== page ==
Tuesday, 24 January 2017

The Aerovons - Resurrection 1969 (2003 RPM) Flac


 HISTORY:
The Aerovons' story sounds like a fairytale, and in most respects it was a fairytale come true, except for the anticlimactic and grim ending. It was probably the dream of millions of teenage American boys to meet the Beatles and record at Abbey Road Studios in the late '60s. The Aerovons, unlike virtually every other such band, did so. Personnel instability intervened, however, and the group only got to issue a couple of rare singles before splitting up. They did record an entire album of promising material heavily influenced by the late-'60s Beatles, which finally saw release on CD in 2003.
The Aerovons were formed in 1966 in St. Louis, and in late 1967, guitarist/pianist Tom Hartman recorded a demo of his composition "A World of You" at the instigation of his mother. The demo was heard by a representative of Capitol Records, and though he offered the group a session in Los Angeles, Hartman's mother told him the band wanted to record in London. In early 1968, the still-young Aerovons -- Hartman was 16 -- flew to London to play their demo for EMI. EMI was impressed enough to sign them when Hartman and his mother returned to London in August 1968, and the Aerovons even got another offer at the time with Decca. The whole band came back to London in March 1969 to record.
Over the next few months the group cut about an album's worth of material at Abbey Road. Unsurprisingly considering the surroundings, and considering that the Beatles were the group's heroes anyway, the material sounded much like the Beatles did circa 1967-1969, though on the lighter side of what the Beatles themselves came up with. More surprisingly, the album was produced by Hartman himself, who also wrote most of the songs laid down in the studio. Though the sessions were quite well-produced and well-arranged, with some of the settings also reminiscent of the late-'60s Bee Gees or (more distantly) Hollies, the songs were still too derivative to have stood much chance of making a big mark had everything been issued at the time.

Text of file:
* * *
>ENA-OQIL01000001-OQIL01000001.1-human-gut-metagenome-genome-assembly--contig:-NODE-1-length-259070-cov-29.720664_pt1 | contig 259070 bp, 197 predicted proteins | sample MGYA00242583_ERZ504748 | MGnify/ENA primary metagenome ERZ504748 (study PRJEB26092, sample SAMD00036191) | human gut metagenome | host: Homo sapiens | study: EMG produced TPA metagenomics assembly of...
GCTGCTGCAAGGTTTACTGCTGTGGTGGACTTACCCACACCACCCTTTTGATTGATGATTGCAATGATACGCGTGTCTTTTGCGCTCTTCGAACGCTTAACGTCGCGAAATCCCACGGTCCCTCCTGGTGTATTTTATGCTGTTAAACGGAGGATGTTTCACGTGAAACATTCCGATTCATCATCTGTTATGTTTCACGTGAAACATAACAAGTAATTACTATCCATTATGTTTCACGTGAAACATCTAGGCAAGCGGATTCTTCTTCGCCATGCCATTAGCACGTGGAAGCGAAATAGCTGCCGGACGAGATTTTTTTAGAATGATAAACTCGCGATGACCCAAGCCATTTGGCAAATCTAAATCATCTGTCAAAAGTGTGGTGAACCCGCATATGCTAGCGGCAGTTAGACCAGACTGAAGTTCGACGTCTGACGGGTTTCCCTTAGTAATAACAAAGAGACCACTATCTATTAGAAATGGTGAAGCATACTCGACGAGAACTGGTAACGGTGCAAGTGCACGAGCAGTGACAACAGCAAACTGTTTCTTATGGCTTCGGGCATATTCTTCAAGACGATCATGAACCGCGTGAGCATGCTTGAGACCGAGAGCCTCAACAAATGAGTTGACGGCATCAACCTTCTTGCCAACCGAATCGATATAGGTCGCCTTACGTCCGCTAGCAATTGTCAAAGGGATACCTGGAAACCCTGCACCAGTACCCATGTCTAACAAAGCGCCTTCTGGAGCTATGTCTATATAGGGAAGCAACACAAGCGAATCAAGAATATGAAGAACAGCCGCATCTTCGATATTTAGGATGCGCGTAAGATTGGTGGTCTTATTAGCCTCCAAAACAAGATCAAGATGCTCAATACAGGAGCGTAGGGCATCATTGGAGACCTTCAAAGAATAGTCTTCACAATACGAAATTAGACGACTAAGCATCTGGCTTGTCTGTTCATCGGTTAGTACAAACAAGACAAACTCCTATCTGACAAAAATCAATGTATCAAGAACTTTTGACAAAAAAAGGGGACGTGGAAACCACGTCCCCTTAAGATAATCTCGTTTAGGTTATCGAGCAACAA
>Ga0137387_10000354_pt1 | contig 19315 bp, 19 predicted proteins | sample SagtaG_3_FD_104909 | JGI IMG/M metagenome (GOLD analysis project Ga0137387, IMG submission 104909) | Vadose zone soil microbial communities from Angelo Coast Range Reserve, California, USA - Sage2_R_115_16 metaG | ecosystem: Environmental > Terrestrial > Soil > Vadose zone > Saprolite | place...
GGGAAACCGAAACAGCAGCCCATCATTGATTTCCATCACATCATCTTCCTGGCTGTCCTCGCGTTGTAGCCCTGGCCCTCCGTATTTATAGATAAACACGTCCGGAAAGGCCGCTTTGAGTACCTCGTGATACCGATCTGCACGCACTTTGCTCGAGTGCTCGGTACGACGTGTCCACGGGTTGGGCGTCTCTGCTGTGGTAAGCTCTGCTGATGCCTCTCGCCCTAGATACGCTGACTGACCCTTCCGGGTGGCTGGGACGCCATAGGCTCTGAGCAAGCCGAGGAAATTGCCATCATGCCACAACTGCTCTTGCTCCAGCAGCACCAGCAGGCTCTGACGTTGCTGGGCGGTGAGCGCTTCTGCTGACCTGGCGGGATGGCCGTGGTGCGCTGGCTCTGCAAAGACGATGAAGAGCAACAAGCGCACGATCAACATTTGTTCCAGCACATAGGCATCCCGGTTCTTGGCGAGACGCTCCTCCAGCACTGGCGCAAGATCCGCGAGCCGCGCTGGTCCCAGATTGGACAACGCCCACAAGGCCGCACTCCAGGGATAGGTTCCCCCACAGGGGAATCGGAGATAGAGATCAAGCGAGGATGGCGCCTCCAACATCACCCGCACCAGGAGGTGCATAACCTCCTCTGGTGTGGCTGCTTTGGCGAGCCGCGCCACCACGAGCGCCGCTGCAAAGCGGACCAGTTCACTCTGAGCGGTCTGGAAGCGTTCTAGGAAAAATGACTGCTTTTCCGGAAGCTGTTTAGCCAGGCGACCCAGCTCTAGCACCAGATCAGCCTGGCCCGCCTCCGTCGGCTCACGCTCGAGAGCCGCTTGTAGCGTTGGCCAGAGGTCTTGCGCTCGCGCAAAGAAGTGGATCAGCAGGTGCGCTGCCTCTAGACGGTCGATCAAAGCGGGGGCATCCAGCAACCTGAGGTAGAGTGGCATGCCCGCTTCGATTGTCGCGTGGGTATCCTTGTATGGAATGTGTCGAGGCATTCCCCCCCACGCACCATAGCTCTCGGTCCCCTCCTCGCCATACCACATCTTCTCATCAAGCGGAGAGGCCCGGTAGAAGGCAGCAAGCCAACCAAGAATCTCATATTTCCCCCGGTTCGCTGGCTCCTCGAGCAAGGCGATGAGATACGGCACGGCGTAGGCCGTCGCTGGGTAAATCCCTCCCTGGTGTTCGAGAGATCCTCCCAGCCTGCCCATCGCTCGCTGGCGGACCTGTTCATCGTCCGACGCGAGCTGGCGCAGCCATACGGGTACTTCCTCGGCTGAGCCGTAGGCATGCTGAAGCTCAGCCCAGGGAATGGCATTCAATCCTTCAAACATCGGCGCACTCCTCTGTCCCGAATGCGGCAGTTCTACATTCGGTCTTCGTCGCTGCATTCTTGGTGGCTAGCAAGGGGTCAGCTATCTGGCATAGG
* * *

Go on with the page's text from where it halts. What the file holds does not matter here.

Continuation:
In a perfect world, perhaps such a young group should have been given some more time to hone a more original sound. It was and is an imperfect world, however, and before an album could even be released, fate intervened to end the Aerovons' brief career. The sessions had themselves been done as a three-piece, although they'd come over to London as a quartet, when guitarist Phil Edholm left before recording began. Shortly after returning to St. Louis in mid-1969, drummer Mike Lombardo left. EMI, concerned about the personnel shifts, canceled the album, and the band split up shortly afterward, though a couple of rare singles were issued on Parlophone in 1969. Hartman did a single for Bell in 1970 before abandoning the record business to go to college, though he later got into writing music for television, radio, and film. The Aerovons' canceled album was issued on CD by RPM in 2003, with both tracks from a non-LP single, a demo, and an unreleased song added as bonus cuts.

THE ALBUM:
The dozen songs that would have been on the Aerovons' album had it come out (though a couple of the songs did come out on a 1969 single) form the core of this release, Resurrection,the U.K. bonus edition also tacks on four bonus tracks. The Aerovons' unusual story -- a band from the American Midwest recording in Abbey Road in 1969, led and produced by their 17-year-old singer-songwriter -- might be the main reason there was interest in excavating these sessions, but this CD is not a mere curio. It's quite respectable late-'60s Beatles-style pop/rock, if a little green around the edges and pretty derivative. In fact, in a couple of spots it's downright imitative, with "Say Georgia" taking licks from "Oh! Darling," and "Resurrection" itself lifting from "Across the Universe." (Neither of those songs had yet been released by the Beatles at the time of the sessions, but the group heard them by virtue of working in Abbey Road.) Fortunately, those are the only blatant cops, though Beatles comparisons abound throughout, particularly in the Paul McCartney-esque piano-playing. Songs like "With Her" and "The Years" recall the acoustic outings of both John Lennon and Paul McCartney on The White Album, while "Bessie Goodheart" uses McCartney's more vaudevillian Sgt. Pepper-era outings as an obvious launching pad, and "Something of Yours" brings to mind "Michelle." To this list you could also add the very Lennon-esque echo on the vocal of "The Children." The Aerovons leaned more toward wistful and sadness-tinged moods than the Beatles did, though. One of the best tracks, "World of You," brings out that quality very well, recalling the better late-'60s orchestrated Bee Gees opuses. The bonus tracks include both sides of a non-LP 1969 single ("The Train," their poppiest number, which echoes both the Hollies and the Bee Gees), the outtake "Here" (very much like McCartney's piano ballads), and a demo of "World of You." (Richie Unterberger allmusic.com)

If you love the Beatles mid- to late 60's than you maybe will love this (like me) or you will hate it because you think this is nothing more than a rip-off or plagiarism. But this is really well done and the songs themself are quite good. I like this record very much. Hope you like it and have fun
Frank
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4 comments:

  1. Hi,
    I'm late to the party, your blog is great.
    Any chance you could please re-posting a link for The Aerovons - Resurrection 1969?

    ReplyDelete
  2. Thank you, I'm been wanting to hear this for a very long time.

    ReplyDelete
    Replies
    1. It's my pleasure!
      Kind rergards
      Frank

      Delete